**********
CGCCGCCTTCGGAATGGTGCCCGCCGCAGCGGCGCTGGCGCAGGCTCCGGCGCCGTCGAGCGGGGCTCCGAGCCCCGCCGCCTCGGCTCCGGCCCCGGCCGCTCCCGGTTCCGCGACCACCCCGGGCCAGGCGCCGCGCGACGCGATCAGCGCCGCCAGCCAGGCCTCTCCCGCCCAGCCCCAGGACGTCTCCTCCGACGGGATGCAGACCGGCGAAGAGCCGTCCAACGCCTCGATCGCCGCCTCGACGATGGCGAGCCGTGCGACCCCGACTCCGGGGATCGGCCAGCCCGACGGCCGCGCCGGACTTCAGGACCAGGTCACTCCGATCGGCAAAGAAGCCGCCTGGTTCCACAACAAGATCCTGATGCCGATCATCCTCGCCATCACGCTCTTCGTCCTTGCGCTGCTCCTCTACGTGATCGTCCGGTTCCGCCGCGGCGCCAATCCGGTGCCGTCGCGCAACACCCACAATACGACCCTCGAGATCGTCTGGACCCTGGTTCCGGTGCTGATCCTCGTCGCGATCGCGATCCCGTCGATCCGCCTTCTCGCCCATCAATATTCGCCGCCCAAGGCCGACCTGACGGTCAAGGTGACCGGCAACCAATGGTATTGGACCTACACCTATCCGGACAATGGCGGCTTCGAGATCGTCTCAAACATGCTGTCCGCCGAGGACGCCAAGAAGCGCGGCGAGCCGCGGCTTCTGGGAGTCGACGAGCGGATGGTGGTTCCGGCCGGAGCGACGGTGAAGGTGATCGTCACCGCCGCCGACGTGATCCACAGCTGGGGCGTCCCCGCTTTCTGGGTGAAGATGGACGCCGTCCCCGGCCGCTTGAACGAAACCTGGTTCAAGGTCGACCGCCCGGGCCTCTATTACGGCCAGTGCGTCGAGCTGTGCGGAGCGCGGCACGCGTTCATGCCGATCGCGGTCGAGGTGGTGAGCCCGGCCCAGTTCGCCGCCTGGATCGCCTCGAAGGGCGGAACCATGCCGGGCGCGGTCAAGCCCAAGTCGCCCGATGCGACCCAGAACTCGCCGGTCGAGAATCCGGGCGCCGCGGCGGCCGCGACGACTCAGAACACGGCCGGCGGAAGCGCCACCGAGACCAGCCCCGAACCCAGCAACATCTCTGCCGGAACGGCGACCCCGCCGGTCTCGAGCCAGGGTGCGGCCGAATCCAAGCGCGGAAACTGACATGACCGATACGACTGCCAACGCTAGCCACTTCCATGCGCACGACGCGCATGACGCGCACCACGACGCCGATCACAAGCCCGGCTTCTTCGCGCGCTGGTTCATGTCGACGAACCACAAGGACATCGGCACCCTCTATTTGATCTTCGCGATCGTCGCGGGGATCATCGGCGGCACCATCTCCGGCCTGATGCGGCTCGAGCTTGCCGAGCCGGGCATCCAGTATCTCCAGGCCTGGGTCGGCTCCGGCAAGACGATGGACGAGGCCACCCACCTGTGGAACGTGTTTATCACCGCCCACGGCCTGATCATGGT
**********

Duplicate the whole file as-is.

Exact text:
CGCCGCCTTCGGAATGGTGCCCGCCGCAGCGGCGCTGGCGCAGGCTCCGGCGCCGTCGAGCGGGGCTCCGAGCCCCGCCGCCTCGGCTCCGGCCCCGGCCGCTCCCGGTTCCGCGACCACCCCGGGCCAGGCGCCGCGCGACGCGATCAGCGCCGCCAGCCAGGCCTCTCCCGCCCAGCCCCAGGACGTCTCCTCCGACGGGATGCAGACCGGCGAAGAGCCGTCCAACGCCTCGATCGCCGCCTCGACGATGGCGAGCCGTGCGACCCCGACTCCGGGGATCGGCCAGCCCGACGGCCGCGCCGGACTTCAGGACCAGGTCACTCCGATCGGCAAAGAAGCCGCCTGGTTCCACAACAAGATCCTGATGCCGATCATCCTCGCCATCACGCTCTTCGTCCTTGCGCTGCTCCTCTACGTGATCGTCCGGTTCCGCCGCGGCGCCAATCCGGTGCCGTCGCGCAACACCCACAATACGACCCTCGAGATCGTCTGGACCCTGGTTCCGGTGCTGATCCTCGTCGCGATCGCGATCCCGTCGATCCGCCTTCTCGCCCATCAATATTCGCCGCCCAAGGCCGACCTGACGGTCAAGGTGACCGGCAACCAATGGTATTGGACCTACACCTATCCGGACAATGGCGGCTTCGAGATCGTCTCAAACATGCTGTCCGCCGAGGACGCCAAGAAGCGCGGCGAGCCGCGGCTTCTGGGAGTCGACGAGCGGATGGTGGTTCCGGCCGGAGCGACGGTGAAGGTGATCGTCACCGCCGCCGACGTGATCCACAGCTGGGGCGTCCCCGCTTTCTGGGTGAAGATGGACGCCGTCCCCGGCCGCTTGAACGAAACCTGGTTCAAGGTCGACCGCCCGGGCCTCTATTACGGCCAGTGCGTCGAGCTGTGCGGAGCGCGGCACGCGTTCATGCCGATCGCGGTCGAGGTGGTGAGCCCGGCCCAGTTCGCCGCCTGGATCGCCTCGAAGGGCGGAACCATGCCGGGCGCGGTCAAGCCCAAGTCGCCCGATGCGACCCAGAACTCGCCGGTCGAGAATCCGGGCGCCGCGGCGGCCGCGACGACTCAGAACACGGCCGGCGGAAGCGCCACCGAGACCAGCCCCGAACCCAGCAACATCTCTGCCGGAACGGCGACCCCGCCGGTCTCGAGCCAGGGTGCGGCCGAATCCAAGCGCGGAAACTGACATGACCGATACGACTGCCAACGCTAGCCACTTCCATGCGCACGACGCGCATGACGCGCACCACGACGCCGATCACAAGCCCGGCTTCTTCGCGCGCTGGTTCATGTCGACGAACCACAAGGACATCGGCACCCTCTATTTGATCTTCGCGATCGTCGCGGGGATCATCGGCGGCACCATCTCCGGCCTGATGCGGCTCGAGCTTGCCGAGCCGGGCATCCAGTATCTCCAGGCCTGGGTCGGCTCCGGCAAGACGATGGACGAGGCCACCCACCTGTGGAACGTGTTTATCACCGCCCACGGCCTGATCATGGT